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* ''Chaotic Elections!'', by Donald G. Saari (ISBN 0821828479), is a book that describes various voting systems using a mathematical model, and supports the use of the Borda count.
*[http://fc.antioch.edu/~james_green-armytage/vm/antiborda.htm Critique] of the Borda count
 
  
 +
==External links==
 +
*[http://www.deborda.org The de Borda Institute, Northern Ireland] 
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*[http://www.colorado.edu/education/DMP/voting_b.html The Symmetry and Complexity of Elections] Article by mathematician [[Donald G. Saari]] shows that the Borda Count has relatively few paradoxes compared to certain other voting methods. 
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*[http://tinyurl.com/4wly9 Article by Alexander Tabarrok and Lee Spector] Would using the Borda Count in the U.S. 1860 presidential election have averted the american Civil War? ([[Portable Document Format|PDF]]) 
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*[http://apseg.anu.edu.au/staff/pub_highlights/ReillyB_05.pdf Article by Benjamin Reilly] Social Choice in the South Seas: Electoral Innovation and the Borda Count in the Pacific Island Countries. ([[Portable Document Format|PDF]])
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*[http://www.colorado.edu/education/DMP/voting_c.html  A Fourth Grade Experience] Article by [[Donald G. Saari]] observing the choice intuition of young children.
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*[http://hypatia.ss.uci.edu/imbs/tr/Final1.pdf Consequences of Reversing Preferences] An article by Donald G. Saari and Steven Barney. ([[Portable Document Format|PDF]])
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*[http://www2.hmc.edu/~dym/PairwiseComparisons.pdf Rank Ordering Engineering Designs: Pairwise Comparison Charts and Borda Counts] Article by Clive L. Dym, William H. Wood and Michael J. Scott. ([[Portable Document Format|PDF]])
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*[http://mason.gmu.edu/~atabarro/arrowstheorem.pdf Arrow's Impossibility Theorem] This is an article by Alexander Tabarrok on analysis of the Borda Count under Arrow's Theorem. ([[Portable Document Format|PDF]])
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*[http://www.kfunigraz.ac.at/fwiwww/home-eng/activities/pdfs/2003-5.pdf Article by Daniel Eckert, Christian Klamler, and Johann Mitlöhner] On the superiority of the Borda rule in a distance-based perspective on Condorcet efficiency. ([[Portable Document Format|PDF]])
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*[http://www.math.auckland.ac.nz/~slinko/Research/Borda3.pdf On Asymptotic Strategy-Proofness of Classical Social Choice Rules] An article by Arkadii Slinko. ([[Portable Document Format|PDF]])
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*[http://www.bgse.uni-bonn.de/fileadmin/Fachbereich_Wirtschaft/Einrichtungen/BGSE/Discussion_Papers/2003/bgse13_2003.pdf  Non-Manipulable Domains for the Borda Count] Article by  Martin Barbie, Clemens Puppe, and Attila Tasnadi. ([[Portable Document Format|PDF]])
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*[http://www.math.union.edu/~dpvc/papers/2001-01.DC-BG-BZ/DC-BG-BZ.pdf Which scoring rule maximizes Condorcet Efficiency?] Article by Davide P. Cervone, William V. Gehrlein, and William S. Zwicker. ([[Portable Document Format|PDF]])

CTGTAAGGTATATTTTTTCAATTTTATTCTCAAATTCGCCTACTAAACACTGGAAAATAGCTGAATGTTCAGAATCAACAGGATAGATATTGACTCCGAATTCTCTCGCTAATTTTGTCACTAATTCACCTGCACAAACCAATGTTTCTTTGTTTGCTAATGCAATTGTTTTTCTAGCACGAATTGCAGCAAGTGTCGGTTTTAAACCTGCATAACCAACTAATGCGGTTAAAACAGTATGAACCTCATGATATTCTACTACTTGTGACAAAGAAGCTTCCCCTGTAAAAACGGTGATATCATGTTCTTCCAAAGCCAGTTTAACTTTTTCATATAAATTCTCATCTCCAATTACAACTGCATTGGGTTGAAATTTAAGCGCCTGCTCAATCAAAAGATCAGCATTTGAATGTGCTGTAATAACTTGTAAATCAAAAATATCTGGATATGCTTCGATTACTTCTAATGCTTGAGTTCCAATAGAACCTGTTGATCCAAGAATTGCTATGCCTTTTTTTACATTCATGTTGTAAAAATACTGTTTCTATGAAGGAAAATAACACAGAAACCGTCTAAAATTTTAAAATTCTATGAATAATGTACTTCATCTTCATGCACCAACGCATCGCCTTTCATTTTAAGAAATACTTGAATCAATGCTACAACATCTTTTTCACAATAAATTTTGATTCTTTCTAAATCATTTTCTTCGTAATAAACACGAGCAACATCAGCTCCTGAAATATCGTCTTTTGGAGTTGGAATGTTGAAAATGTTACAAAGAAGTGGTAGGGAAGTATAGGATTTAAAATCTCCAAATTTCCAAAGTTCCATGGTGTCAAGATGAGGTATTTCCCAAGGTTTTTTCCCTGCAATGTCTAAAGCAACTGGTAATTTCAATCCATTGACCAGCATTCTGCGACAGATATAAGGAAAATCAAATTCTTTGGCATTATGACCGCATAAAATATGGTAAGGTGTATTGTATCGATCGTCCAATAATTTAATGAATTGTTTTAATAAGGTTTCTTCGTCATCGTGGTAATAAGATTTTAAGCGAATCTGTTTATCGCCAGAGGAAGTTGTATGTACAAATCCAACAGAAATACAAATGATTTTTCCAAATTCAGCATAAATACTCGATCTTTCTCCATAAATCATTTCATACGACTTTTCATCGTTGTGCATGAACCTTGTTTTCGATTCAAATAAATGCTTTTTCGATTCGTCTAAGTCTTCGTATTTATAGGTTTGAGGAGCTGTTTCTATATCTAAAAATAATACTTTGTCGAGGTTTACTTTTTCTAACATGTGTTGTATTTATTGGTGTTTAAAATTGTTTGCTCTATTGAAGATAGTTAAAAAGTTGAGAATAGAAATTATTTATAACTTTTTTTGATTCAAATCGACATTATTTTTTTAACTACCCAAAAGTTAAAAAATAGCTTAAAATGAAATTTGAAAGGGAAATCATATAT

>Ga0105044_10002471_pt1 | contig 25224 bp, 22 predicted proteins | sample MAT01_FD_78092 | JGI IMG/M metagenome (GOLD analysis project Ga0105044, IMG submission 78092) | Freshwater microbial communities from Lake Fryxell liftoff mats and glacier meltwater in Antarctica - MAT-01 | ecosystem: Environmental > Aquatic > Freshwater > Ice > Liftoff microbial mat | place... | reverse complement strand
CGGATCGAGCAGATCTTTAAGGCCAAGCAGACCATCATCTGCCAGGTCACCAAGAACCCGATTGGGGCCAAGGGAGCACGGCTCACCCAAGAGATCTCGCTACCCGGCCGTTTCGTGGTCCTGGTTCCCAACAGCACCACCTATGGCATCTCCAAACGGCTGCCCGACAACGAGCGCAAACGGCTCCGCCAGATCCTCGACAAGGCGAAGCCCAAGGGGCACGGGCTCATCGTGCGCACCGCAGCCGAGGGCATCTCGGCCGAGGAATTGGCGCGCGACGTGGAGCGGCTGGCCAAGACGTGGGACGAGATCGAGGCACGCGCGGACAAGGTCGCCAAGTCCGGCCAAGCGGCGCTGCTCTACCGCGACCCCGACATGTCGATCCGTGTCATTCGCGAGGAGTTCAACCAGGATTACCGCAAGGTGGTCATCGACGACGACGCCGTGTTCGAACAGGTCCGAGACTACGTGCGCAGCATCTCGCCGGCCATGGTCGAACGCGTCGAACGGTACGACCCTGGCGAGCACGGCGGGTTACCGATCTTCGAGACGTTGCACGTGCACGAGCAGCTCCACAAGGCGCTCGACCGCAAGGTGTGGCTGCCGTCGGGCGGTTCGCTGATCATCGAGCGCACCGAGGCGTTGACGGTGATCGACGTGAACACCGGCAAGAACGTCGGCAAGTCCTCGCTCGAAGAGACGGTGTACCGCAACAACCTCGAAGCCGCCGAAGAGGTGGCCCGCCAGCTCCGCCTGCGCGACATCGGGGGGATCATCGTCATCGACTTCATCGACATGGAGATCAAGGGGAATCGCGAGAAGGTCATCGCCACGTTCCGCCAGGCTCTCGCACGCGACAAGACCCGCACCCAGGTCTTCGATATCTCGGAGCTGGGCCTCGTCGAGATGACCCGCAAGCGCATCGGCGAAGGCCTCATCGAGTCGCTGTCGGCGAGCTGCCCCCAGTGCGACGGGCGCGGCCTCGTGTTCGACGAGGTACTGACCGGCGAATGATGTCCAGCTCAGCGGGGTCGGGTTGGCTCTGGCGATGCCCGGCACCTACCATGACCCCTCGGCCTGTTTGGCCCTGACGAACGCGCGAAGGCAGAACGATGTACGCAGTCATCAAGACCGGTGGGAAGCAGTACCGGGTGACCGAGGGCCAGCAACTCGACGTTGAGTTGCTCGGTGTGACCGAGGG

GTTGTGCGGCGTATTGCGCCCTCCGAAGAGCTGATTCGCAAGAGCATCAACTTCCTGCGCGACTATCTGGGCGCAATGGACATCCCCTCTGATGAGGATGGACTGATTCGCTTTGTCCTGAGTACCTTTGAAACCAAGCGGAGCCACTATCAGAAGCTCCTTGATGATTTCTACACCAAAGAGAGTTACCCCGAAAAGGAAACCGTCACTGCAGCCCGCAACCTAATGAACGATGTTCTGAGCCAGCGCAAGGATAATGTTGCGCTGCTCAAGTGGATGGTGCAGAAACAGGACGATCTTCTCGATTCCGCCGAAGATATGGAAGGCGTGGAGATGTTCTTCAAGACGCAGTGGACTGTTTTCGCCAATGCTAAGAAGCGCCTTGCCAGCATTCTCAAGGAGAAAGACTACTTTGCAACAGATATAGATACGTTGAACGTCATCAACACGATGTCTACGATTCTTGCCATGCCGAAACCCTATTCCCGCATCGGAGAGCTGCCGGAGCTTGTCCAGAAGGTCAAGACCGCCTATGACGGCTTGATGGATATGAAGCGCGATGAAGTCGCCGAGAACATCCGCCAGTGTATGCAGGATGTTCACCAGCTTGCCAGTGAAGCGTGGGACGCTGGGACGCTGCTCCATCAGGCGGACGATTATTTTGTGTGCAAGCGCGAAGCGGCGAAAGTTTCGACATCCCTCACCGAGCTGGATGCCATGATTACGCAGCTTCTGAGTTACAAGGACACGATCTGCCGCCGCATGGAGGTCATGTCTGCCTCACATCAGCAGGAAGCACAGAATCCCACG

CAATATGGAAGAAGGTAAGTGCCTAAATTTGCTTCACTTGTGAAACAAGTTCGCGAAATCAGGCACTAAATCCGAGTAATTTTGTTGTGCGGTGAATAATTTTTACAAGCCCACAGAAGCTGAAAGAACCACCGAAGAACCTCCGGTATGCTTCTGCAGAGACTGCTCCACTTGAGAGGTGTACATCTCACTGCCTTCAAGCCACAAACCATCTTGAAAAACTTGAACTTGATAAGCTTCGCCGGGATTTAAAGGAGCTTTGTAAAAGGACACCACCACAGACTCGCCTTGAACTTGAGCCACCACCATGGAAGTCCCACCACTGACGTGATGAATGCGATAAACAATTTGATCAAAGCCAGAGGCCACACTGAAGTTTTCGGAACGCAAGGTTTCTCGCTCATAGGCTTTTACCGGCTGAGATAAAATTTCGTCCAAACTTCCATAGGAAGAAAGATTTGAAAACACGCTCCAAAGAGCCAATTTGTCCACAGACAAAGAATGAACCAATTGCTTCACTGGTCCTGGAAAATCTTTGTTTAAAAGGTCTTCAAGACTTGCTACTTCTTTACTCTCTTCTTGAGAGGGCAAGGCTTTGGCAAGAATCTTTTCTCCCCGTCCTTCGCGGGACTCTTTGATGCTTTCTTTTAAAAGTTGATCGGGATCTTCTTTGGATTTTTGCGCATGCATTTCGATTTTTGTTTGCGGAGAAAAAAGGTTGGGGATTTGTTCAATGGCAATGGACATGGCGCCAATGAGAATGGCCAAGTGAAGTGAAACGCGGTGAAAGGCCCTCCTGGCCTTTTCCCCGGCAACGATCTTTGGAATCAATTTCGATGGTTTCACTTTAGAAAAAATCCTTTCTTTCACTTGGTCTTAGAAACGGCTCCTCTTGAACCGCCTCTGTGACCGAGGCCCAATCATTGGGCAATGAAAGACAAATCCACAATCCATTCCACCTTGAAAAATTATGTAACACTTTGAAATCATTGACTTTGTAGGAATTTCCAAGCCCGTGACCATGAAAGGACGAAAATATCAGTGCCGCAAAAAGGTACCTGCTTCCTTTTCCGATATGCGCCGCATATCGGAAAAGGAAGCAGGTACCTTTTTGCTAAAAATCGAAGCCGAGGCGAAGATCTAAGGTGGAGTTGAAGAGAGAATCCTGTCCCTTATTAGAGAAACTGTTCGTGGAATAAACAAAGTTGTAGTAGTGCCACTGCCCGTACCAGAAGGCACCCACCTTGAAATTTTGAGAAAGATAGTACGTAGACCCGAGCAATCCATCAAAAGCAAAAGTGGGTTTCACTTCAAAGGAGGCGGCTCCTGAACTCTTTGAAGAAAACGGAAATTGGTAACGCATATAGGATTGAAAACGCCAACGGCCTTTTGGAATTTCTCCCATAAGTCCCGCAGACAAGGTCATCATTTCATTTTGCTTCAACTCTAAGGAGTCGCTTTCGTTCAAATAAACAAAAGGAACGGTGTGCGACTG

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*[http://pareto.uab.es/wp/2004/61704.pdf Scoring Rules on Dichotomous Preferences] Article mathematically comparing the Borda count to Approval voting under specific conditions by Marc Vorsatz. ([[Portable Document Format|PDF]])
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*[http://www.eco.fundp.ac.be/cahiers/filepdf/c224.pdf Condorcet Efficiency: A Preference for Indifference] Article by William V. Gehrlein and Fabrice Valognes. ([[Portable Document Format|PDF]])
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*[http://www.hss.caltech.edu/Events/SCW/Papers/seraj.pdf Cloning manipulation of the Borda rule] An article by Jérôme Serais. ([[Portable Document Format|PDF]])
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*[http://ksgnotes1.harvard.edu/research/wpaper.nsf/rwp/RWP03-023/$File/rwp03_023_risse.pdf Democracy and Social Choice: A Response to Saari] Article by Mathias Risse.([[Portable Document Format|PDF]])
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*[http://allserv.rug.ac.be/~tmarchan/Crystals.pdf Cooperative phenomena in crystals and social choice theory] Article by Thierry Marchant. ([[Portable Document Format|PDF]])
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*[http://tinyurl.com/7tadt A program to implement the Condorcet and Borda rules in a small-n election] Article by Iain McLean and Neil Shephard.([[Portable Document Format|PDF]])
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*[http://tinyurl.com/aeloj The Reasonableness of Independence] Article by Iain McLean.([[Portable Document Format|PDF]])
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*[http://proceedings.eldoc.ub.rug.nl/FILES/HOME/IAPR_IWFHR_2000/3D/43/paper-072-vanerp.pdf Variants of the Borda Count Method for Combining Ranked Classifier Hypotheses] Article by Merijn Van Erp and Lambert Schomaker ([[Portable Document Format|PDF]])